The president of Bolivia Evo Morales has signed a new law today that removes the 16% tax levied on digital book and physical book sales. The new law also calls for improvements in the country’s libraries.
A number of publishers will benefit from this new law and are likely see more book sales, due to the reduced prices in their physical and digital counterparts. Scholastic is one of the largest companies that has a presence in Bolivia. Perhaps the company that will benefit from this law the most is Bolivian publishing house Martínez-Acchini, in association with McGraw-Hill. Together, these two companies have been actively selling 310 digital textbooks exclusively through a network of brick-and-mortar bookstores. The titles often sell for less than 40 % of their print counterparts and are available immediately.
Bolivia has the dubious distinction of being one of the most pirated book countries in the world. Many major publishers actually stopped selling books and textbooks to that country due to the black market. Fortunately, organized networks of irregular printers established during the ‘90s, both in the country and in Peru, have the power and the tools to all but instantly reproduce any paper book that reaches the market, thus undermining the industry. This has driven up the price for the legitimate textbooks, which most often have students paying a deposit and waiting three weeks for the title to be mailed out to them.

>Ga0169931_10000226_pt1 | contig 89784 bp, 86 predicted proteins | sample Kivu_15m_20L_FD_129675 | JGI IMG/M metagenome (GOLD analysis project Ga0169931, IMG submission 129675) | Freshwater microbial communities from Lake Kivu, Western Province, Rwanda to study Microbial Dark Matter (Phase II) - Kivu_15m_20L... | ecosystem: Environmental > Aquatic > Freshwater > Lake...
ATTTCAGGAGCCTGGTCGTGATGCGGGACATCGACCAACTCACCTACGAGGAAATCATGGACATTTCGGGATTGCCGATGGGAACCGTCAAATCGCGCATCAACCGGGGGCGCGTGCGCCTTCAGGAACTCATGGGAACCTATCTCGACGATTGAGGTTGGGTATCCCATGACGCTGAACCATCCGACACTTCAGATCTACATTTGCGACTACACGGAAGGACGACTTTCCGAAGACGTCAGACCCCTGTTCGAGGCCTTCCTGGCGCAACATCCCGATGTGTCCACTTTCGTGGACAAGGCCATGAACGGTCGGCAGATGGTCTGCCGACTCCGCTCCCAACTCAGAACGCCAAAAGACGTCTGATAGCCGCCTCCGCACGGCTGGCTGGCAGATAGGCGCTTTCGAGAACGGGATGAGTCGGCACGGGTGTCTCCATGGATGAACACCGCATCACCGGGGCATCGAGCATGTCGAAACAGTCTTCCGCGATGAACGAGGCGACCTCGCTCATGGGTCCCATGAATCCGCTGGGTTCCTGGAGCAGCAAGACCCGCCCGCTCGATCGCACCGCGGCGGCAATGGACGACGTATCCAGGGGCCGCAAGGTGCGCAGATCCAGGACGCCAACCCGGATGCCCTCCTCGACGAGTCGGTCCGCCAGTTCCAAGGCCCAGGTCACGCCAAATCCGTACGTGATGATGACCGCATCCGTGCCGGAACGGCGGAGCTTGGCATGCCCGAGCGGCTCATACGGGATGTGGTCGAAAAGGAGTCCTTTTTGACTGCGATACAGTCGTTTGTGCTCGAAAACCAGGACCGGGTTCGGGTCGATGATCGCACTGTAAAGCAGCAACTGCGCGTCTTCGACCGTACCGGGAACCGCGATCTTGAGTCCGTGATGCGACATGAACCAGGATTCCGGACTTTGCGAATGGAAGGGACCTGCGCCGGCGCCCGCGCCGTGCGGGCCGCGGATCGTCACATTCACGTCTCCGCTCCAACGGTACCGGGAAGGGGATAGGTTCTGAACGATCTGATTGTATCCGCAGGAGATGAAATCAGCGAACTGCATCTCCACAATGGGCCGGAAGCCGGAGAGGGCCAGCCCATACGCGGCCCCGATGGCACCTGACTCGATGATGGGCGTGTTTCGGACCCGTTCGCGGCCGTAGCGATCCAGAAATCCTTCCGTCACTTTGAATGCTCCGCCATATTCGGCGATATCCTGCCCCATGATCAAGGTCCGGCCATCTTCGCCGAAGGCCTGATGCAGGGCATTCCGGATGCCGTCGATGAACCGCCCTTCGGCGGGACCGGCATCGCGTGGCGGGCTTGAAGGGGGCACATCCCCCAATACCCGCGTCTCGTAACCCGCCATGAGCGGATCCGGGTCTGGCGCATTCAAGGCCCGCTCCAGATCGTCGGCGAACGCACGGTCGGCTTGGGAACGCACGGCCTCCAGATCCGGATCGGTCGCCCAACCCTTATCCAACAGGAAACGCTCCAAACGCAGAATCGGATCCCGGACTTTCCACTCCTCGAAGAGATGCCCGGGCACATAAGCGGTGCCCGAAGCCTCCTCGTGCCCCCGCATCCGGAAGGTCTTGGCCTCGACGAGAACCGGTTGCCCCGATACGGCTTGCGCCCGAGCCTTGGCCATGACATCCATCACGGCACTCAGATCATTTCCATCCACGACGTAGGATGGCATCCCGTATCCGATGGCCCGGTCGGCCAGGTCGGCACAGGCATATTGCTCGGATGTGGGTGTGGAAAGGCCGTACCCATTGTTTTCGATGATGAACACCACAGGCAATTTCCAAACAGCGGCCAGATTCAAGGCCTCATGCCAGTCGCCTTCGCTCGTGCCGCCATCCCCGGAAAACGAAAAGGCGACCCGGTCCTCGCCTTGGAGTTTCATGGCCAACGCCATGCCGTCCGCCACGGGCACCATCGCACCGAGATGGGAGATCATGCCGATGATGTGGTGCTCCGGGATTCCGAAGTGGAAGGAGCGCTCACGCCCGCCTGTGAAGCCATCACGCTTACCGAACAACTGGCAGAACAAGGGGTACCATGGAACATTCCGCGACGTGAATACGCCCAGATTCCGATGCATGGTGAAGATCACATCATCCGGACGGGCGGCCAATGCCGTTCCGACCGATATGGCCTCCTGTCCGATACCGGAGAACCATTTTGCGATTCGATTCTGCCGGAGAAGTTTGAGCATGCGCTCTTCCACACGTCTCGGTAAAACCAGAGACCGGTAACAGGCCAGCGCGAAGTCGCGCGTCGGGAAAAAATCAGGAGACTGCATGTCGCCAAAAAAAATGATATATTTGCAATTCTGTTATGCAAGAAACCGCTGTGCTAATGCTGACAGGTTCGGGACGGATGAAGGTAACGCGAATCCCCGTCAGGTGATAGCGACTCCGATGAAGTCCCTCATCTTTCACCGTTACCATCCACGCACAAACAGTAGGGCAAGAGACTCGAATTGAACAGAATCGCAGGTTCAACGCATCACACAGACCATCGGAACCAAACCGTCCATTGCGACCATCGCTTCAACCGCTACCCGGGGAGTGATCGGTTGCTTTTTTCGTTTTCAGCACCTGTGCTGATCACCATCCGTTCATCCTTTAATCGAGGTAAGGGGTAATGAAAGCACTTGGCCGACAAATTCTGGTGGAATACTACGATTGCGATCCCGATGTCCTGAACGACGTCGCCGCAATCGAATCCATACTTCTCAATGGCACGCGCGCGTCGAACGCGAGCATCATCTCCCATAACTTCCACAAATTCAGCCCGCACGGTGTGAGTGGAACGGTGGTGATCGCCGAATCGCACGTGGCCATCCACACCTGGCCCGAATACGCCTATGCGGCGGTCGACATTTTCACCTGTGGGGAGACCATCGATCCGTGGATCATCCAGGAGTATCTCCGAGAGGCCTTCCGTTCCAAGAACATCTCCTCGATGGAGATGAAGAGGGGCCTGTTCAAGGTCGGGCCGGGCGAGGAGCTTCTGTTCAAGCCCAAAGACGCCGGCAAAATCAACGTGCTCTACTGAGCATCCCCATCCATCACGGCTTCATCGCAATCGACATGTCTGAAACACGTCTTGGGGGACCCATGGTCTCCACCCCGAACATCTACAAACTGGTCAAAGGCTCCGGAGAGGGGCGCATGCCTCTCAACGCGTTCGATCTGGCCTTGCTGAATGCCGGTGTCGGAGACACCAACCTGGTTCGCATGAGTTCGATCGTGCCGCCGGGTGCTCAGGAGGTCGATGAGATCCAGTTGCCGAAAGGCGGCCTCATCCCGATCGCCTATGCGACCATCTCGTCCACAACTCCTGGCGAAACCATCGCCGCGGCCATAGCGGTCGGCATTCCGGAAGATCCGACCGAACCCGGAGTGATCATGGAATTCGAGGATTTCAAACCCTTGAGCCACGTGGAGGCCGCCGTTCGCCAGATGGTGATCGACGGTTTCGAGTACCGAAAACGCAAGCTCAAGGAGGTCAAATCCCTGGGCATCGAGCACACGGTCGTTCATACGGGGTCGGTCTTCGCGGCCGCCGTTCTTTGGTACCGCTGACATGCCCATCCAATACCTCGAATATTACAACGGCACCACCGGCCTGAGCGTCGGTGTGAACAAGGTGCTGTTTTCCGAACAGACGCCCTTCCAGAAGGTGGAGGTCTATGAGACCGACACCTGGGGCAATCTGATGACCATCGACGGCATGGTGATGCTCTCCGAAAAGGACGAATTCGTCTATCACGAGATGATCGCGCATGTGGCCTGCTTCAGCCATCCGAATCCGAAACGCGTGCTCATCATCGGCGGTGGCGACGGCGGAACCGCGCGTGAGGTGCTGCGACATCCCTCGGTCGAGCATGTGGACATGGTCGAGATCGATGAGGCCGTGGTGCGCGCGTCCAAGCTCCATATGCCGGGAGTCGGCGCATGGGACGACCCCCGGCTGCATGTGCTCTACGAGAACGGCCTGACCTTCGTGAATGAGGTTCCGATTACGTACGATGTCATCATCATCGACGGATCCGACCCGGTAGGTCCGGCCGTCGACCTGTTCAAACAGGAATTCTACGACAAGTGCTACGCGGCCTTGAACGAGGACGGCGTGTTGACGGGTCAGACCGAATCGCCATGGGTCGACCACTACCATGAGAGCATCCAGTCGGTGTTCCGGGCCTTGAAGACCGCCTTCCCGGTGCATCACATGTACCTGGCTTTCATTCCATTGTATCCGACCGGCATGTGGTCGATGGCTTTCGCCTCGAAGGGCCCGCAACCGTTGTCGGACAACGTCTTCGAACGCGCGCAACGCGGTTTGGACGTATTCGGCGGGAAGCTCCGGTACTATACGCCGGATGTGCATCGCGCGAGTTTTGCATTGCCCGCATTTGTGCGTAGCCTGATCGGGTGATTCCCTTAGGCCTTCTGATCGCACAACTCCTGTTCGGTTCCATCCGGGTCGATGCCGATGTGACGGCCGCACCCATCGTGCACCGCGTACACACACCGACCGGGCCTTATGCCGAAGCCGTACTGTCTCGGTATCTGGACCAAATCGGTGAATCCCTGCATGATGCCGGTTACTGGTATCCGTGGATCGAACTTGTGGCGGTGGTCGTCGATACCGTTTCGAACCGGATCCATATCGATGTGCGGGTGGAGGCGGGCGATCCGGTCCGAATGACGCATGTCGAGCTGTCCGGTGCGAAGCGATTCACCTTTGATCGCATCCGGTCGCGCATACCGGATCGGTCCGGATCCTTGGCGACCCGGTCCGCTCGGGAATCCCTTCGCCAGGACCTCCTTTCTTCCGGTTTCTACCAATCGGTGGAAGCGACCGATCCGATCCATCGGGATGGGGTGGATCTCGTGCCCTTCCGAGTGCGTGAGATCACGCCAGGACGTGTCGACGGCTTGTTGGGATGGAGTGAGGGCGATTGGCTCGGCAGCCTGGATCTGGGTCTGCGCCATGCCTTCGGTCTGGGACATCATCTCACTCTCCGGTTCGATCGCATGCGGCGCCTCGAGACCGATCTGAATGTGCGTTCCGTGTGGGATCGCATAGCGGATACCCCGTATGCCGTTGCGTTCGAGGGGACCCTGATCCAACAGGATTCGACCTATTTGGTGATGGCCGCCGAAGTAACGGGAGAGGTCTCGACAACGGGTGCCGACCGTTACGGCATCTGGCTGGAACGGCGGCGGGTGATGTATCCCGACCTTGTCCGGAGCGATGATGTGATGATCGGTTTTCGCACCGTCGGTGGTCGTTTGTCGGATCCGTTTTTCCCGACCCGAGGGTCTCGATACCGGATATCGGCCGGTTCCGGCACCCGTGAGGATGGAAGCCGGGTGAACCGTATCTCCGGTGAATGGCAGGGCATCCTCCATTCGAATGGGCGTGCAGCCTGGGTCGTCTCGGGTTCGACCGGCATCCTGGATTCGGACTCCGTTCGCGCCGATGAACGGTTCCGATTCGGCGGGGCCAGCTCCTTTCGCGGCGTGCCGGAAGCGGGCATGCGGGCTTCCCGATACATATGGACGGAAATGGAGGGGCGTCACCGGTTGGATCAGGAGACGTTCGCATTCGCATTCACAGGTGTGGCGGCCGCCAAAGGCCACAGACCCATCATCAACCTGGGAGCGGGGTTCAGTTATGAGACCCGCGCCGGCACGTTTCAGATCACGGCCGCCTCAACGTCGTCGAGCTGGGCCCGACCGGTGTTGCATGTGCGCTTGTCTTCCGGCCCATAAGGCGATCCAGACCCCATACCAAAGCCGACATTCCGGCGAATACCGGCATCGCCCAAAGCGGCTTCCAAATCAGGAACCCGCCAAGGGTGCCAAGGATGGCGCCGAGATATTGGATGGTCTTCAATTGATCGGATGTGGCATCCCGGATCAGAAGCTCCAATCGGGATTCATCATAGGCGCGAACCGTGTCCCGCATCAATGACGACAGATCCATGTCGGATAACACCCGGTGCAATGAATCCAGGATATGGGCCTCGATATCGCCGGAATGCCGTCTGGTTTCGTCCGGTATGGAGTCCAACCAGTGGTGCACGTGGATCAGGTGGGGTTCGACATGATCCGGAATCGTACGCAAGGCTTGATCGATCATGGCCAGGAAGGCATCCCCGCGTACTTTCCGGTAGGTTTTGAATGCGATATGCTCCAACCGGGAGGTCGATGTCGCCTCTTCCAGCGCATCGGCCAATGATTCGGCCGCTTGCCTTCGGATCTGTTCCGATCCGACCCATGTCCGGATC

In the most ironic twist to this new law, the president of Bolivia simply hates to read. During a recent press event he said “I have that problem, I don’t like to read.” Here is hoping that his fellow Bolivians do not echo his sentiment.
Michael Kozlowski has been writing about audiobooks and e-readers for the past twelve years. His articles have been picked up by major and local news sources and websites such as the CBC, CNET, Engadget, Huffington Post and the New York Times. He Lives in Vancouver, British Columbia, Canada.